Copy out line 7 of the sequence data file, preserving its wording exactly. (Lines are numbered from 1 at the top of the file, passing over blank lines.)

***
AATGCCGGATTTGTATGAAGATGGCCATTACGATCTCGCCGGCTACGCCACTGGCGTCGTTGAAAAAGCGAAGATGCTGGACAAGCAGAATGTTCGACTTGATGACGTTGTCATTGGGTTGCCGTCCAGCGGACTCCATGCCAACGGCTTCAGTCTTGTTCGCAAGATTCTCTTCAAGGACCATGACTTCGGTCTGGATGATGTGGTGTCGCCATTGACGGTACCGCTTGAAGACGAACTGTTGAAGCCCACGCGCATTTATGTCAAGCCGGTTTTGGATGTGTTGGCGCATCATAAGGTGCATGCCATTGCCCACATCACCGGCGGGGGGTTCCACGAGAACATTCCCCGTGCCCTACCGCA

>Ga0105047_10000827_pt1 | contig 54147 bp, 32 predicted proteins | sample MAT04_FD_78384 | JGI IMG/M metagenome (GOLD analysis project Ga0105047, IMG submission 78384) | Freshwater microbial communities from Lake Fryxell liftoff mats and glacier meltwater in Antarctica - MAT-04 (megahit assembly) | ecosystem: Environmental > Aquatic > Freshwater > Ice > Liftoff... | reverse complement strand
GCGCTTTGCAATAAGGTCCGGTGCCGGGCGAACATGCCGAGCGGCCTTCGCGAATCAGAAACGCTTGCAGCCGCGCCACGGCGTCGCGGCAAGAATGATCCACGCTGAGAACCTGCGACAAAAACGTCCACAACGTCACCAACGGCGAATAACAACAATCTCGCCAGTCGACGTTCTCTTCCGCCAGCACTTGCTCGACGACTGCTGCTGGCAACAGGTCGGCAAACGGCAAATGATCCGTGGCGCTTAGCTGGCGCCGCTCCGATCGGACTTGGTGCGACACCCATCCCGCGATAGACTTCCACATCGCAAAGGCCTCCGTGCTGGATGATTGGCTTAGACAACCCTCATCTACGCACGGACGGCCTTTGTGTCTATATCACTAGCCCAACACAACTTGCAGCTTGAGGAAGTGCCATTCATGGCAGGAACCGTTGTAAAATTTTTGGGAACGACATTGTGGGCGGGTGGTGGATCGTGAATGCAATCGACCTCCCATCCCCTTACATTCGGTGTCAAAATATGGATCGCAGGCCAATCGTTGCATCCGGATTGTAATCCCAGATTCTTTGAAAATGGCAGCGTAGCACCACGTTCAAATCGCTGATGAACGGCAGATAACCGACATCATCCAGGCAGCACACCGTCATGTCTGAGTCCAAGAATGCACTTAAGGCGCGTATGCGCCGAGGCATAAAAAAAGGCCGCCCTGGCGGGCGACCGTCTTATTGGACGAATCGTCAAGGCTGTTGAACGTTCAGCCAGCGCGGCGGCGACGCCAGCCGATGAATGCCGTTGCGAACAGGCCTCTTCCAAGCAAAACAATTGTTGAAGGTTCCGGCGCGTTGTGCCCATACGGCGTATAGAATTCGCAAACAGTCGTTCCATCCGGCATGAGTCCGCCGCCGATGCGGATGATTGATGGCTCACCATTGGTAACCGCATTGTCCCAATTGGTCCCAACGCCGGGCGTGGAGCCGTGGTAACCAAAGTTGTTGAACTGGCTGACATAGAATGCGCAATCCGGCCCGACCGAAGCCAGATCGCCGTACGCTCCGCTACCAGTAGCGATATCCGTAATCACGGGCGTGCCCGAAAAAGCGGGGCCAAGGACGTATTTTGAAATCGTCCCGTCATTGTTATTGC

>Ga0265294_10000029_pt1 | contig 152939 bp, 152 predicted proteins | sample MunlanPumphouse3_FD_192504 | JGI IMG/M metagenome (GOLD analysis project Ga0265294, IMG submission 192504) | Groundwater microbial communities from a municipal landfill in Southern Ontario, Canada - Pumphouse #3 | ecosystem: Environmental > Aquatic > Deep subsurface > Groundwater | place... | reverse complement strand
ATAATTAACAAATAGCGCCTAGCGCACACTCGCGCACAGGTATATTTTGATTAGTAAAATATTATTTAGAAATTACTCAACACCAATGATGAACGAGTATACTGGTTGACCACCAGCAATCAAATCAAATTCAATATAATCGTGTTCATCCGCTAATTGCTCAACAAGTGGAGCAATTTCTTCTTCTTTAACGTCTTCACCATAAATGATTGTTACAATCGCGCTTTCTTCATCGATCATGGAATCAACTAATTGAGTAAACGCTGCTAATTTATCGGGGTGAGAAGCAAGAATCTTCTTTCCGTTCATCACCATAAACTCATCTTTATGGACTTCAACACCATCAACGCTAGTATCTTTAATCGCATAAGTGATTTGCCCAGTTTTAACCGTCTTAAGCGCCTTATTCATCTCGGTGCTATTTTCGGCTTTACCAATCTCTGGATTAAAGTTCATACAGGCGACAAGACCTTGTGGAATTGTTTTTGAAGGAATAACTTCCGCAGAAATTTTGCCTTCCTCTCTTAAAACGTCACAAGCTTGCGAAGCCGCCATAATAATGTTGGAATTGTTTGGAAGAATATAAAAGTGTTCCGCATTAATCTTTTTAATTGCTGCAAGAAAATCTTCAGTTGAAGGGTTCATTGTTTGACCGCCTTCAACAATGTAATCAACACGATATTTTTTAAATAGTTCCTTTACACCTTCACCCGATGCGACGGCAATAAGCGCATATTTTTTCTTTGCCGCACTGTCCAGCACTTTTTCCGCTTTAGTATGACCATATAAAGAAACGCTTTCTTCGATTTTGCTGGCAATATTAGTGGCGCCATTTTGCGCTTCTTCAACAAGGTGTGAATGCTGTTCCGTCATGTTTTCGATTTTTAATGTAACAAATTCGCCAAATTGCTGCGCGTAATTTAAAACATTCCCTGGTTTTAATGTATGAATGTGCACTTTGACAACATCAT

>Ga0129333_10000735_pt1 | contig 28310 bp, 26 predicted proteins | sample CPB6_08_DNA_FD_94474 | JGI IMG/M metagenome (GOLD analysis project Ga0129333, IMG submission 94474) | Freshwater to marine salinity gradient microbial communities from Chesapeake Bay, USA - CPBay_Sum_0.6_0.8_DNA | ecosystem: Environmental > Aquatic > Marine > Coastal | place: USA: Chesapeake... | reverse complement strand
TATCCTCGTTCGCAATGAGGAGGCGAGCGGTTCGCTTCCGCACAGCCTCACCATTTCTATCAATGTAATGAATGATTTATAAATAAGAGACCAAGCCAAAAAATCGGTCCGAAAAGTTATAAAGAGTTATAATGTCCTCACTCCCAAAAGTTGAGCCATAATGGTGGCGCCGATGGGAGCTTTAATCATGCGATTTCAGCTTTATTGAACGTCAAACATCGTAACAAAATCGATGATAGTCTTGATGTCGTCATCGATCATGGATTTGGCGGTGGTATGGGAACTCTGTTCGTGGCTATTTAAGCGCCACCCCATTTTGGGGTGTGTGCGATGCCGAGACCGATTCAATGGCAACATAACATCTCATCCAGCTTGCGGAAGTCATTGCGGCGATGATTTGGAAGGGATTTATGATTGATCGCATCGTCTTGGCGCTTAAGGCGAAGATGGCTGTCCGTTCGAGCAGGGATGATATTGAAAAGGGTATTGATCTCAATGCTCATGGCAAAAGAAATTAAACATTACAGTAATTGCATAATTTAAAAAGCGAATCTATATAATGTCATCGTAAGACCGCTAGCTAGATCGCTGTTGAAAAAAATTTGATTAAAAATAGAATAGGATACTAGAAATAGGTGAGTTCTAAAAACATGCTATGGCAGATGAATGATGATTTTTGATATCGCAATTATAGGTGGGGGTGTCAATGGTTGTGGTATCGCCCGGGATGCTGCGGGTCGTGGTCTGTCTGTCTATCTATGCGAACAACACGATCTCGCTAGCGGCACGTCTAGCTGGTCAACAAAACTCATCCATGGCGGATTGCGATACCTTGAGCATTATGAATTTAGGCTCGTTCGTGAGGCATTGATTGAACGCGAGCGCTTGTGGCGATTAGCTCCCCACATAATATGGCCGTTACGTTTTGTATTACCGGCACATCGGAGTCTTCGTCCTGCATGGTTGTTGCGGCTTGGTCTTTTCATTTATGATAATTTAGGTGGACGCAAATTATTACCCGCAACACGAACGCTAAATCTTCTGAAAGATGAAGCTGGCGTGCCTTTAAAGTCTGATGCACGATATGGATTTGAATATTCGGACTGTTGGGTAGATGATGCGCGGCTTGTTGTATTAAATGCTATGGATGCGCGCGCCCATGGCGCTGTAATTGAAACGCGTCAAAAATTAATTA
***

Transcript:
TATCCTCGTTCGCAATGAGGAGGCGAGCGGTTCGCTTCCGCACAGCCTCACCATTTCTATCAATGTAATGAATGATTTATAAATAAGAGACCAAGCCAAAAAATCGGTCCGAAAAGTTATAAAGAGTTATAATGTCCTCACTCCCAAAAGTTGAGCCATAATGGTGGCGCCGATGGGAGCTTTAATCATGCGATTTCAGCTTTATTGAACGTCAAACATCGTAACAAAATCGATGATAGTCTTGATGTCGTCATCGATCATGGATTTGGCGGTGGTATGGGAACTCTGTTCGTGGCTATTTAAGCGCCACCCCATTTTGGGGTGTGTGCGATGCCGAGACCGATTCAATGGCAACATAACATCTCATCCAGCTTGCGGAAGTCATTGCGGCGATGATTTGGAAGGGATTTATGATTGATCGCATCGTCTTGGCGCTTAAGGCGAAGATGGCTGTCCGTTCGAGCAGGGATGATATTGAAAAGGGTATTGATCTCAATGCTCATGGCAAAAGAAATTAAACATTACAGTAATTGCATAATTTAAAAAGCGAATCTATATAATGTCATCGTAAGACCGCTAGCTAGATCGCTGTTGAAAAAAATTTGATTAAAAATAGAATAGGATACTAGAAATAGGTGAGTTCTAAAAACATGCTATGGCAGATGAATGATGATTTTTGATATCGCAATTATAGGTGGGGGTGTCAATGGTTGTGGTATCGCCCGGGATGCTGCGGGTCGTGGTCTGTCTGTCTATCTATGCGAACAACACGATCTCGCTAGCGGCACGTCTAGCTGGTCAACAAAACTCATCCATGGCGGATTGCGATACCTTGAGCATTATGAATTTAGGCTCGTTCGTGAGGCATTGATTGAACGCGAGCGCTTGTGGCGATTAGCTCCCCACATAATATGGCCGTTACGTTTTGTATTACCGGCACATCGGAGTCTTCGTCCTGCATGGTTGTTGCGGCTTGGTCTTTTCATTTATGATAATTTAGGTGGACGCAAATTATTACCCGCAACACGAACGCTAAATCTTCTGAAAGATGAAGCTGGCGTGCCTTTAAAGTCTGATGCACGATATGGATTTGAATATTCGGACTGTTGGGTAGATGATGCGCGGCTTGTTGTATTAAATGCTATGGATGCGCGCGCCCATGGCGCTGTAATTGAAACGCGTCAAAAATTAATTA